29 48.97 N 081 17.53 W
We had a leisurely day on the ICW. We decided to bypass Saint Augustine. We've seen the sights there before, and we had no errands to run on shore. The bottom line was Libby's statement. She said that if we stopped to get a mooring for the night, she would not be interested in going ashore.
And now for a topic left over from last summer:
In the picture below you see me holding Big Bertha. That’s what I call our 80 pound Luke anchor.
We bought Big Bertha specifically for Lake Champlain and places like Porter Bay. You see, zebra mussels have invaded the lake and made the water much clearer. That allowed sunlight to penetrate to the bottom to depths it never did before. That in turn caused an explosion in weeds, especially the kind called milfoil.
Many of my prior favorite anchorages were so choked with week that I couldn’t use them. I could drop the CQR anchor or the Danforth anchor but they wouldn’t bite. The problem was that the weeds were so thick that the lightweight anchors couldn’t penetrate down to the mud. I had to increase my minimum anchoring water depth on Champlain to 15’ and then to 20’. My favorite sheltered spots where I could anchor close in at 7’.
The solution was Big Bertha. She sure penetrates to the bottom. The two pictures below show us raising anchor after Tropical Storm Irene in Porter Bay. The entire 120’ of chain I had out was fouled with weeds, and Big Bertha brought up 150 pounds of weeds with her. I was sure sweating by the time we got all that on board and clear of weeds.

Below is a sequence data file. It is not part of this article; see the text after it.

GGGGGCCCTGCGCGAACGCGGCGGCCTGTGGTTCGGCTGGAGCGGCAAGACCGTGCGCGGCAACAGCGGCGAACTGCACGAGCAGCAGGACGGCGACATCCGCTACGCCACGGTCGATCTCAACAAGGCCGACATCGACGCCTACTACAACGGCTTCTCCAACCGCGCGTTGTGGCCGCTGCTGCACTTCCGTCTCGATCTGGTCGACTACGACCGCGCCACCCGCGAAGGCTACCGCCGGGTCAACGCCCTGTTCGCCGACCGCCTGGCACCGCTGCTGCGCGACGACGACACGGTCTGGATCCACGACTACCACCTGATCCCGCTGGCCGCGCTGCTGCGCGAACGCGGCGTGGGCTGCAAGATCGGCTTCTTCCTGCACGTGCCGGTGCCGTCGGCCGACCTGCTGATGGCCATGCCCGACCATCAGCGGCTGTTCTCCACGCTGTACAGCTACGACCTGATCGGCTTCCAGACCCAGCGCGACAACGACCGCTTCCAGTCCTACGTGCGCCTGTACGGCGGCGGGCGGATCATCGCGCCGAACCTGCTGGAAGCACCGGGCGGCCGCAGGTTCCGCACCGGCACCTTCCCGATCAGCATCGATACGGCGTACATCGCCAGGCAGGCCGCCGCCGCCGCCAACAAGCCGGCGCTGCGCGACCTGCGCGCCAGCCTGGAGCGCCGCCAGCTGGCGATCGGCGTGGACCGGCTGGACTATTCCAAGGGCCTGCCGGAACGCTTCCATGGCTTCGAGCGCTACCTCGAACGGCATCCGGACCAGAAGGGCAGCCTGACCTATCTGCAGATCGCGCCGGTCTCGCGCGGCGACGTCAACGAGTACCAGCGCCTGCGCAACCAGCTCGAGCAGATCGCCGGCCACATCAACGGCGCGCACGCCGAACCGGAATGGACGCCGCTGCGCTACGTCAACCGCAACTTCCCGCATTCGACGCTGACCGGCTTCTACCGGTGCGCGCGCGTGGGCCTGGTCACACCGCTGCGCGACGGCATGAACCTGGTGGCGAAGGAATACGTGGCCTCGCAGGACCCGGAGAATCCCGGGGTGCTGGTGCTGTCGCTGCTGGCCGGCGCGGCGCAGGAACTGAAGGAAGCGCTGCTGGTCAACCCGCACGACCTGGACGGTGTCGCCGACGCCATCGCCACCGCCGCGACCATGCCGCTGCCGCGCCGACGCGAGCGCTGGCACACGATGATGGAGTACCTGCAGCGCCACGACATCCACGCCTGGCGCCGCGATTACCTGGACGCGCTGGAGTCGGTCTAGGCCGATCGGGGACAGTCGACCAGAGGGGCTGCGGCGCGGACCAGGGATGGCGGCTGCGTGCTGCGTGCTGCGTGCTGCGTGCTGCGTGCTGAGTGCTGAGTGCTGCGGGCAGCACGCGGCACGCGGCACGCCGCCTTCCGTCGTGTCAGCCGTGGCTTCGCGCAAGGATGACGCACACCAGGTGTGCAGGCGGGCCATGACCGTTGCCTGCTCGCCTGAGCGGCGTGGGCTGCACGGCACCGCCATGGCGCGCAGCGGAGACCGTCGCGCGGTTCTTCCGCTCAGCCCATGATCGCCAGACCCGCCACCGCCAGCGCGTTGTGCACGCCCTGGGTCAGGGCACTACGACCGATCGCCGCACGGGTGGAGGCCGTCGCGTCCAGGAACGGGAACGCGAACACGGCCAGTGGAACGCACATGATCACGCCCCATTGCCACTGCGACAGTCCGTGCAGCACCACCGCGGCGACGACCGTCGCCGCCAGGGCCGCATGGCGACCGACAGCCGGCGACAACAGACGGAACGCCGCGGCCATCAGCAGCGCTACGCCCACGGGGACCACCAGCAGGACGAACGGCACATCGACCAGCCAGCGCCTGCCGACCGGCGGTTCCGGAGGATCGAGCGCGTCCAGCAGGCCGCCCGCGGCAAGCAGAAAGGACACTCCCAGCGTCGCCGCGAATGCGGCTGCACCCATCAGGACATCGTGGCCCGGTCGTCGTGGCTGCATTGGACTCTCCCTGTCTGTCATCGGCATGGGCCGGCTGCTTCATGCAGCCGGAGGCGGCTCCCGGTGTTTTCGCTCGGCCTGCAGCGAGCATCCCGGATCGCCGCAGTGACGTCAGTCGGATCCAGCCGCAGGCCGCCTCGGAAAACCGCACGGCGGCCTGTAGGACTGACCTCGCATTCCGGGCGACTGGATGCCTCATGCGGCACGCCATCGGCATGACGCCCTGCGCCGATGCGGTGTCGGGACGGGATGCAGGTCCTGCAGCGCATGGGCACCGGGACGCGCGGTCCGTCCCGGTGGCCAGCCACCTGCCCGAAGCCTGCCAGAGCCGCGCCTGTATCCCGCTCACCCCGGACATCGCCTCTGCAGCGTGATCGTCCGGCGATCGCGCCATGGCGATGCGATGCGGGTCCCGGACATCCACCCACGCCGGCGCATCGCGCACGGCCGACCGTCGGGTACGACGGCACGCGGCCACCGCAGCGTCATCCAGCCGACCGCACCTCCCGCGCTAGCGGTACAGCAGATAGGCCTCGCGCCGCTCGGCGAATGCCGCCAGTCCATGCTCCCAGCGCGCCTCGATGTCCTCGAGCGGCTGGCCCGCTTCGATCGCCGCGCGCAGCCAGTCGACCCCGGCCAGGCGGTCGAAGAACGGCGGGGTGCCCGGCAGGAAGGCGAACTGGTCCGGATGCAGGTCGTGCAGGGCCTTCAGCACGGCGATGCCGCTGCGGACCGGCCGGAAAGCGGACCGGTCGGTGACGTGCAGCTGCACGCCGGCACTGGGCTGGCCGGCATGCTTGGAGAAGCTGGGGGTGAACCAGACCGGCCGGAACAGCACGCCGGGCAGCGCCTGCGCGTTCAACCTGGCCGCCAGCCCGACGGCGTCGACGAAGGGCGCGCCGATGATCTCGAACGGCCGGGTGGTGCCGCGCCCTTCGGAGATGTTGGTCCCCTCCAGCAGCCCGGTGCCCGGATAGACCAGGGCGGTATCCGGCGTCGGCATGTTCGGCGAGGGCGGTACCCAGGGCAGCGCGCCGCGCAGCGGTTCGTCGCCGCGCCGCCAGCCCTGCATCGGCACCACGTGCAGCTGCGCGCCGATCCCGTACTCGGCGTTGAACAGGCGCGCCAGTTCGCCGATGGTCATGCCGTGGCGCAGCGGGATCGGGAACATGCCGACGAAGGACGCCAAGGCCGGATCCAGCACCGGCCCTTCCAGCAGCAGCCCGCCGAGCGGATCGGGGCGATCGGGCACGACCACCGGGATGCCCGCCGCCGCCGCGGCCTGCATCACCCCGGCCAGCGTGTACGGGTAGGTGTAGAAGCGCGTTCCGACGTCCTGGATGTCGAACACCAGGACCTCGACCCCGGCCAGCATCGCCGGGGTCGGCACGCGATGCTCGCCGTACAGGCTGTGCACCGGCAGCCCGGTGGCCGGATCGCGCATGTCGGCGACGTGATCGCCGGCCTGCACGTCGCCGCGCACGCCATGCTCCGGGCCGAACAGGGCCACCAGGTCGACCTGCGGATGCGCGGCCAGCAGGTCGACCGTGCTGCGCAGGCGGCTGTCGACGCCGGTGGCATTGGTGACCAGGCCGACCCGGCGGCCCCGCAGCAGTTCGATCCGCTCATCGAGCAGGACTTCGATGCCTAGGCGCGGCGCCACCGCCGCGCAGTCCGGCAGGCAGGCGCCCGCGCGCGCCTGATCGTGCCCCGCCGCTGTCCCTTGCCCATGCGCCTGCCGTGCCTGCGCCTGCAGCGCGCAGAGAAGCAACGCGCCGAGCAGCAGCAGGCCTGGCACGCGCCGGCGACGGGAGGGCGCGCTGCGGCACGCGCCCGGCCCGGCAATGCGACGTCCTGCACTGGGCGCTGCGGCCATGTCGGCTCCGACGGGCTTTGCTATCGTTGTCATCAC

When not on Champlain, Big Bertha comes apart in three pieces. I store the pieces in the lazarette, down below the water line. A secondary benefit is that we have a great storm anchor if we ever need it. We felt extra secure during Irene with Big Bertha and 120’ of chain out in 7’ of water.
A fisherman’s type anchor (such as the Luke) is also useful if you must have short scope. Suppose you come into a harbor so crowded that you can’t anchor with anything more than a 3:1 or even 2:1 scope. Then the fisherman anchor can serve you well. They rely more on their own massive weight to hold rather than a clever shape.
Big Bertha is so big that she has a 7/8” shackle on the end. I use 3/8:” shackles to attach my anchors to our 5/16” chain. No way a 3/8” shackle can couple with a 7/8”. I have to tie an enormous bowline knot in our chain to attach it to Big Bertha. I wire down the loose end. It appears to do the job well. I've never tied a knot in chain otherwise.
When we are sailing on Champlain, Big Bertha can’t be left on deck. We carry her tied to the side up at the bow. I figured out how to do it in a way that isn’t loose and doesn’t scratch the hull.
When we pull into an anchorage on Champlain among all those local weekend sailors, you should see their eyes pop when I unleash Big Bertha.